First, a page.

Proximity switch for your mains devices

[Ivan’s] friend built a proximity sensor to switch his LED bench lighting off every time he walked away. The idea is pretty neat, so [Ivan] decided to implement it for mains devices by making this proximity switched outlet box.

A Sharp GP2D12 infrared distance sensor is the key to the system. It has an emitter and receiver that combine to give distance feedback base on how much of the light is reflected back to the detector. This is presented as a voltage curve which is monitored by an ATtiny85 (running the Arduino bootloader). It is small enough to fit inside the outlet box along with a tiny transformer and linear regulator to power to logic circuitry. The mains are switched with a relay using an NPN transistor to protect the chip’s I/O pins.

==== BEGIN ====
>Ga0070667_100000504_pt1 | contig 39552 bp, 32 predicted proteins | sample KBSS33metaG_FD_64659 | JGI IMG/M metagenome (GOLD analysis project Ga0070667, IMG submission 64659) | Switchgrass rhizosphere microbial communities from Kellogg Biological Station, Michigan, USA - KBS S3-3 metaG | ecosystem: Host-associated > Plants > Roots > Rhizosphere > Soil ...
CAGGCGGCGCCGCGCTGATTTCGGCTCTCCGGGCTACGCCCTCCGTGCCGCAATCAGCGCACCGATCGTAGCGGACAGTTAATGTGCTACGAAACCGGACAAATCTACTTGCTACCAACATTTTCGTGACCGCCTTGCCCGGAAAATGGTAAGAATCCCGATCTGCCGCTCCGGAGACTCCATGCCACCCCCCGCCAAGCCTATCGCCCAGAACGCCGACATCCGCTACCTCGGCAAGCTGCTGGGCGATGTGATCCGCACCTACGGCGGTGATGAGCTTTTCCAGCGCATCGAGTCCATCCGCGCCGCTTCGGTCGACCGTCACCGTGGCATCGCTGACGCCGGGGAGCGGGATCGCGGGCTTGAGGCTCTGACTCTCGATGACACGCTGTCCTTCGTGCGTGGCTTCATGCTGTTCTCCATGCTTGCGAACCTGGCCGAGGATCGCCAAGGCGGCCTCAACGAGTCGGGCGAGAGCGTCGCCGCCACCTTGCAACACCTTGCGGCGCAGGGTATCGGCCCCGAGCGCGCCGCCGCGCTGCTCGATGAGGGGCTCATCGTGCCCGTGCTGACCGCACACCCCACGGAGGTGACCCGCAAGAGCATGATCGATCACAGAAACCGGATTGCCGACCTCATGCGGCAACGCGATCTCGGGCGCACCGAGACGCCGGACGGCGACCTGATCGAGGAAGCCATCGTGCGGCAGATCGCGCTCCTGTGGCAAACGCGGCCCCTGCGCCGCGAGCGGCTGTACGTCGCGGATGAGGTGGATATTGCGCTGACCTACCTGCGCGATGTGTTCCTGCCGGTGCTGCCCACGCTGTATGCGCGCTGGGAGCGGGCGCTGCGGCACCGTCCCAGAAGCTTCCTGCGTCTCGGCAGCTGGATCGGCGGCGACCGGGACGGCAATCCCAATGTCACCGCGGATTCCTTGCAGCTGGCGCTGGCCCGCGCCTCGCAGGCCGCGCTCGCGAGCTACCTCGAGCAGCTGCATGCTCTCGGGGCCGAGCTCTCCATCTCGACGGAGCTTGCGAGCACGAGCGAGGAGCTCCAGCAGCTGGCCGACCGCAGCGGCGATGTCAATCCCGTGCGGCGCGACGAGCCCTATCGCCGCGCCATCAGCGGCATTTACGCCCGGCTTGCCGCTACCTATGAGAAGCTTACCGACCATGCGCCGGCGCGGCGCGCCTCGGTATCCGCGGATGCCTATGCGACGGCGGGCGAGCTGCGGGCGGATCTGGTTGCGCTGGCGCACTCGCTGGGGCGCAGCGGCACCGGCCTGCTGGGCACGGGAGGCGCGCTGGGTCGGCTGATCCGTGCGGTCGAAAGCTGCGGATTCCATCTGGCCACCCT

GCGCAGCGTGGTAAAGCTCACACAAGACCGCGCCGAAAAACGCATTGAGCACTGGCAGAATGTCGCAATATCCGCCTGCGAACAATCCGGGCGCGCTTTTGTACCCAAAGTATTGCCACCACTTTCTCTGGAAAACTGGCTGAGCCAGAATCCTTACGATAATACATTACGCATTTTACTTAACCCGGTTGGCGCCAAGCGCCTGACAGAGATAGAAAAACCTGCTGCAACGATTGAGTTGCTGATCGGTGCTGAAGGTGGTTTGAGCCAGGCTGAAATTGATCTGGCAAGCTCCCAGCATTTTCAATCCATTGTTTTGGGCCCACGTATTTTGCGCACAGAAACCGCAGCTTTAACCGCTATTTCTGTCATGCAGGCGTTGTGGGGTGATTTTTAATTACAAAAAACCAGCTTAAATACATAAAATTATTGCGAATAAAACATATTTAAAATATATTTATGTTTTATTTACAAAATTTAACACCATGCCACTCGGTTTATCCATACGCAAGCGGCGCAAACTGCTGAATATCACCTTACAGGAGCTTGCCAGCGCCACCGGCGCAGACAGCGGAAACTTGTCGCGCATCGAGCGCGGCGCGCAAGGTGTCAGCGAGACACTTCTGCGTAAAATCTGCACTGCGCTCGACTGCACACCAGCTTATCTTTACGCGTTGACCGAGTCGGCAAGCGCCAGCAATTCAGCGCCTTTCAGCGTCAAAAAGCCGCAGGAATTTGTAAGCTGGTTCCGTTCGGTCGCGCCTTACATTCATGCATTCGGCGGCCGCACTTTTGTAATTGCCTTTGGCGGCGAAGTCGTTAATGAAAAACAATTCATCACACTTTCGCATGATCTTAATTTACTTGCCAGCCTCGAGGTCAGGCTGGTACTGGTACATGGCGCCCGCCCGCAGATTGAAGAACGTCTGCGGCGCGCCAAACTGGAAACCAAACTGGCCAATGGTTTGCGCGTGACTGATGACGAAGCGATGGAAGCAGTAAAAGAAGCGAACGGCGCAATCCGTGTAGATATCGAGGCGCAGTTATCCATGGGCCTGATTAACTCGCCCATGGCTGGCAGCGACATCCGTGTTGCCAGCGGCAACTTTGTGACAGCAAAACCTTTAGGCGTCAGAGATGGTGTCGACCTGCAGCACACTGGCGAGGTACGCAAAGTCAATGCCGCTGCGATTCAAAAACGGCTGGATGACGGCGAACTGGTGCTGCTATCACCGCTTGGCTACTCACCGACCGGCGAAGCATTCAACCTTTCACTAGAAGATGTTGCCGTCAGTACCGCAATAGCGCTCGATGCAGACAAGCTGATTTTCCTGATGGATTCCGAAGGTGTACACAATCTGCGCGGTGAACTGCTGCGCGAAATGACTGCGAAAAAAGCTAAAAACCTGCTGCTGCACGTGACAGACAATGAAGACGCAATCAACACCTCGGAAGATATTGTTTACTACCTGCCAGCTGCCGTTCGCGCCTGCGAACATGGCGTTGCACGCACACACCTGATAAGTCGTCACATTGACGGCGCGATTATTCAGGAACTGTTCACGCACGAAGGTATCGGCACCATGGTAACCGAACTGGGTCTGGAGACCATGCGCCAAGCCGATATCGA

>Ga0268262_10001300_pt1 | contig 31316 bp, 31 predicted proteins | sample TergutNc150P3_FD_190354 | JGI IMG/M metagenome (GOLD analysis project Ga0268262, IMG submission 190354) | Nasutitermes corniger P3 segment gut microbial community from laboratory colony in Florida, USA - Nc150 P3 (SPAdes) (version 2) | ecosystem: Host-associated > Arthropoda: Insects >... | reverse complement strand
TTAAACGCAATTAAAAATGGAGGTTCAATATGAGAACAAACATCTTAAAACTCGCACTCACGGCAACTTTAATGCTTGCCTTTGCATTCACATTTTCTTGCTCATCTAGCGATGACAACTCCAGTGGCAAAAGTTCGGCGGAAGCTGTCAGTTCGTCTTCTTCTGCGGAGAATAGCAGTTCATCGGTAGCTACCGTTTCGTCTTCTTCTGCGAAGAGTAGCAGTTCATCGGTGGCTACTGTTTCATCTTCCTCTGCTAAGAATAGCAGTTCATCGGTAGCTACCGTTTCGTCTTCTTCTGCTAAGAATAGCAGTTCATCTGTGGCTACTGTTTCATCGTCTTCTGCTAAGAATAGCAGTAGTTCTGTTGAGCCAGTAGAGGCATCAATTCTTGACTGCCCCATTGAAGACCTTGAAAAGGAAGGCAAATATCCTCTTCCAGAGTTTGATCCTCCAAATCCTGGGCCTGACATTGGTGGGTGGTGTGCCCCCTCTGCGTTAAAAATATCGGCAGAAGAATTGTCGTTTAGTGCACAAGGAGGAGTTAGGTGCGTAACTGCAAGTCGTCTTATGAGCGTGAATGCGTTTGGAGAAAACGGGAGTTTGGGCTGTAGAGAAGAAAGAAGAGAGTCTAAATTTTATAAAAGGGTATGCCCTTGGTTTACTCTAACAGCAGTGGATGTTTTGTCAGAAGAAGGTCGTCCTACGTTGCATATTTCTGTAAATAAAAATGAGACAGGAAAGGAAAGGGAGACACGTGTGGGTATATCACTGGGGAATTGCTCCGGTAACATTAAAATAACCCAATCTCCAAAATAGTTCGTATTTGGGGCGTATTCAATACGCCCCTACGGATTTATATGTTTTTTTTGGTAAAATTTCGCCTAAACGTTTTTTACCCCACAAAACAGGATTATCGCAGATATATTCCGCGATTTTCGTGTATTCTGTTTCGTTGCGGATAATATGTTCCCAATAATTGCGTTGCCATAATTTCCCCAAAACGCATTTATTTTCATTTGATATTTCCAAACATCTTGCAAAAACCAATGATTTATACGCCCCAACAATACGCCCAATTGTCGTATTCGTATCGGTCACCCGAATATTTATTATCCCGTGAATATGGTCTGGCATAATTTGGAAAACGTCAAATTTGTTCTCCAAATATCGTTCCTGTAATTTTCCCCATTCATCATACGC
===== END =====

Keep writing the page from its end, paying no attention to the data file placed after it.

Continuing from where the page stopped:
Check out the video after the break to see this in action. It should be a snap to add a count-down timer that gives you a bit more freedom to move around the workshop. With that in place this is a fantastic alternative to some other auto-shutoff techniques for your bench outlets.

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Parts: Analog distance sensors (Sharp GP2D12/2Y0A02)

Sharp GP2D12 and 2Y0A02 infrared rangers output a voltage proportionate to the distance of an object from the sensor.  The GPD12 senses objects at a distance of 10-80cm, while the 2Y0A02 has twice the range.

We’ve previously looked at the Sharp GP2Y0D02 digital proximity sensor. It only signals the presence of objects, while the GP2D12 and 2Y0A02 measure distance to them. If you’ve got a GP2YoD02, it might still be possible to tap the analog output. We’ll show you how use these sensors below.

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